3. Evaluate regional variation in extinction mechanisms by incorporating new data on extirpations outside of the Great Basin; and
4. Evaluate differences in habitat and connectivity maps created by models with and without microclimate and microhabitat variables.
This project will use limited field work to characterize substrate at selected sites for development of talus maps, and supplement existing data on pika persistence at historical sites of occurrence. Results of this study will increase understanding of pika responses to climate change, inform conservation strategies, and provide map products widely applicable to many research areas, including wildlife ecology, plant ecology, geomorphology, hazard assessment and hydrology.
Congratulations, Aaron, and good luck with this tremendous opportunity!
Julie Hower, a senior Environmental Science and Resource Management (ESRM) major, split her childhood between the two coasts: first out west in the Los Angeles area, and then back east near Tampa, Fla., for her high school years. By the time she started looking at colleges, though, she felt the call of the West once again.
“Because I grew up in LA,” she says, “my dad would take me to Yosemite and Sequoia, so I really missed the West Coast.”
She considered a number of schools, including a few in California, but a University of Washington campus tour in 2008 sealed it for her. “It felt like a great fit,” she says.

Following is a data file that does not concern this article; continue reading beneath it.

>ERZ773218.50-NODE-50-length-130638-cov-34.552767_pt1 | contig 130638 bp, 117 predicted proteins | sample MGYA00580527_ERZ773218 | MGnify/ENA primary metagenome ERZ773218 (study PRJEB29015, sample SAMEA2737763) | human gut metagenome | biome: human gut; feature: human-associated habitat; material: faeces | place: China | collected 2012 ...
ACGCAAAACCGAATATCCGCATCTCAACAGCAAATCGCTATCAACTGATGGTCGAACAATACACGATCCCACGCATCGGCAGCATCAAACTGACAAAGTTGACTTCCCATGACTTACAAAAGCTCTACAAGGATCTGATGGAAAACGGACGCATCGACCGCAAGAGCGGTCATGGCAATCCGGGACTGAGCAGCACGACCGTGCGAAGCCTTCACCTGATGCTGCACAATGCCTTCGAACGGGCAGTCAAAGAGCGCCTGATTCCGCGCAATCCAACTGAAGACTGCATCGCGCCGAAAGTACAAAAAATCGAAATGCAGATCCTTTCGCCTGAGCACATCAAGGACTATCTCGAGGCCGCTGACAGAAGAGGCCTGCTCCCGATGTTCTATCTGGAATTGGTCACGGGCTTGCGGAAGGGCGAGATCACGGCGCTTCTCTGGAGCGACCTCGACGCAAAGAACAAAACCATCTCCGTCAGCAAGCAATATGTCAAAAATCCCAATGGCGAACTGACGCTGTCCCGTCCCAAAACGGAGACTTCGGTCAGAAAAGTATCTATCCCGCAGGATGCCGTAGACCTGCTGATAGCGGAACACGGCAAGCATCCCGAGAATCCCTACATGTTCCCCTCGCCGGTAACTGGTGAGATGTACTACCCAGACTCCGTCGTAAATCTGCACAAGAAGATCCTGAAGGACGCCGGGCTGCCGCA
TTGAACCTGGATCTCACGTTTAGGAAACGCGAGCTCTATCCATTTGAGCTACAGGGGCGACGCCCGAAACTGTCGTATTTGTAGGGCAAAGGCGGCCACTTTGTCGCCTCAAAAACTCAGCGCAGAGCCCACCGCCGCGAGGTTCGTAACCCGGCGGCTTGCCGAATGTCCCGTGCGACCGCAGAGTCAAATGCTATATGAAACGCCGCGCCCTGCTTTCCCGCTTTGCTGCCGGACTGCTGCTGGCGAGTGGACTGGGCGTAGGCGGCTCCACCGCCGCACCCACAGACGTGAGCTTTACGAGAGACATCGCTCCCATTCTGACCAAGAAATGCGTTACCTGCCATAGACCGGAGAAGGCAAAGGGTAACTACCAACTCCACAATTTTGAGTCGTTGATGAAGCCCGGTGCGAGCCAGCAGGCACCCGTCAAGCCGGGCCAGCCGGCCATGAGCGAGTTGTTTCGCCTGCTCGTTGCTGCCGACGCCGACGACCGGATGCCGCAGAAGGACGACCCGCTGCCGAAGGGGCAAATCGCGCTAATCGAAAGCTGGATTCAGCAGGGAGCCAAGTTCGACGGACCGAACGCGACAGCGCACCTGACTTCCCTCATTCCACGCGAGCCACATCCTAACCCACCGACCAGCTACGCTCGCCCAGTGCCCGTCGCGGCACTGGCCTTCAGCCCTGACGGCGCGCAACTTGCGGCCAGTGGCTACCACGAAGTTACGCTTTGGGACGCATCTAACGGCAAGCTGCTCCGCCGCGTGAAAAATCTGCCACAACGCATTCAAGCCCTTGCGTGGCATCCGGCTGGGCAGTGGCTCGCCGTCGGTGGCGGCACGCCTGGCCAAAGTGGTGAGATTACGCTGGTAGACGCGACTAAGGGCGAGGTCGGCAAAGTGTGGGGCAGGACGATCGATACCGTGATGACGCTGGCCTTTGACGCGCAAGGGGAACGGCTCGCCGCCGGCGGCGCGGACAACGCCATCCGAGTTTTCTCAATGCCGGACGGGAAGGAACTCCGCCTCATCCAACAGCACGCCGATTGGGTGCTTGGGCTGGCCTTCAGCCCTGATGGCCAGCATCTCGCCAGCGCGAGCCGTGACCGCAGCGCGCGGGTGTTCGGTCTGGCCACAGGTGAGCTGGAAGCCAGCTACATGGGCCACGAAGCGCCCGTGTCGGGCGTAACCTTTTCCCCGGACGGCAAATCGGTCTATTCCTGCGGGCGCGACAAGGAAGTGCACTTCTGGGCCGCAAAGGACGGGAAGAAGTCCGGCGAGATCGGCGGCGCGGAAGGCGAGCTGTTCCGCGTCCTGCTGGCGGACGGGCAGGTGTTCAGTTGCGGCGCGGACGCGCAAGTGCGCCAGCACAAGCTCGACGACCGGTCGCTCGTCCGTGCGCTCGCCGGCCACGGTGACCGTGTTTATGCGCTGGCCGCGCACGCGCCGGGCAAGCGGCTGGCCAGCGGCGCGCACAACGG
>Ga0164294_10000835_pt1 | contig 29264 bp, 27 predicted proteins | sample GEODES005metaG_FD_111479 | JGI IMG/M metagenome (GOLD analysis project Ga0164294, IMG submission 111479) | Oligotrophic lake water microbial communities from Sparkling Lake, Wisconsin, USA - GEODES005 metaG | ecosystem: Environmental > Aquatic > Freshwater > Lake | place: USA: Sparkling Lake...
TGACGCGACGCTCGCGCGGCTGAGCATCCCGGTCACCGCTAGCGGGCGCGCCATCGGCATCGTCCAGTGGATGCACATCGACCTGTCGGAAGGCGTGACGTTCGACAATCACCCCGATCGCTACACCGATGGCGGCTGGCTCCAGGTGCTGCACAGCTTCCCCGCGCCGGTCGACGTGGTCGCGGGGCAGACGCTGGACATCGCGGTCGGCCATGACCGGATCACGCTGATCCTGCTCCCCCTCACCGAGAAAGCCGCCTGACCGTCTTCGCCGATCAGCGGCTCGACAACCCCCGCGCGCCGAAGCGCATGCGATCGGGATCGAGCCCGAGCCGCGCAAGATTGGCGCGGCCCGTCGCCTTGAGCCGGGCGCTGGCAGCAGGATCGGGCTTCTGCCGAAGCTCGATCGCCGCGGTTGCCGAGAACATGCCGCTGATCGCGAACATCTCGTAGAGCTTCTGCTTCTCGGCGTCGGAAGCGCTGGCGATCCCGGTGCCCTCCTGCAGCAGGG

Hower arrived on campus originally interested in studying marine biology and fisheries, but later in her freshman year she attended a seminar with Professor Aaron Wirsing involving his research with tiger sharks and dugongs, and wolves and elk. She loved the concept of predator-prey ecology and quickly shifted her focus to the School of Environmental and Forest Sciences (SEFS). “I knew I wanted to be a wildlife major,” she says.
In the next few years, she took advantage of a wide range of field courses, including Spring Comes to the Cascades (ESRM 401) with Professor Tom Hinckley, and Wildlife Research Techniques (ESRM 351) with Professor Steve West. Then she took “Wildlife Conservation in Northwest Ecosystems” (ESRM 459), which begins during spring break with an intensive week in Yellowstone National Park. Led by Professors John Marzluff, Monika Moskal and Wirsing, the course focuses on a range of wildlife and management issues in the park, including corvid distribution and wolf predation.
The experience really resonated with Hower, and this past winter she signed up to take part in a long-running study of the wolves in Yellowstone as part of the Yellowstone Wolf Project.
Back in 1995 and 1996, after decades of wolves being completely absent from the ecosystem, 31 were reintroduced to the park. Since then, the Yellowstone Park Foundation has worked with the National Park Service (NPS) to research and closely monitor the wolves, including carrying out two 30-day winter surveys every year—one at the start of the season, and one at the end. Technicians receive a small stipend and free housing, and they operate as volunteers for the NPS.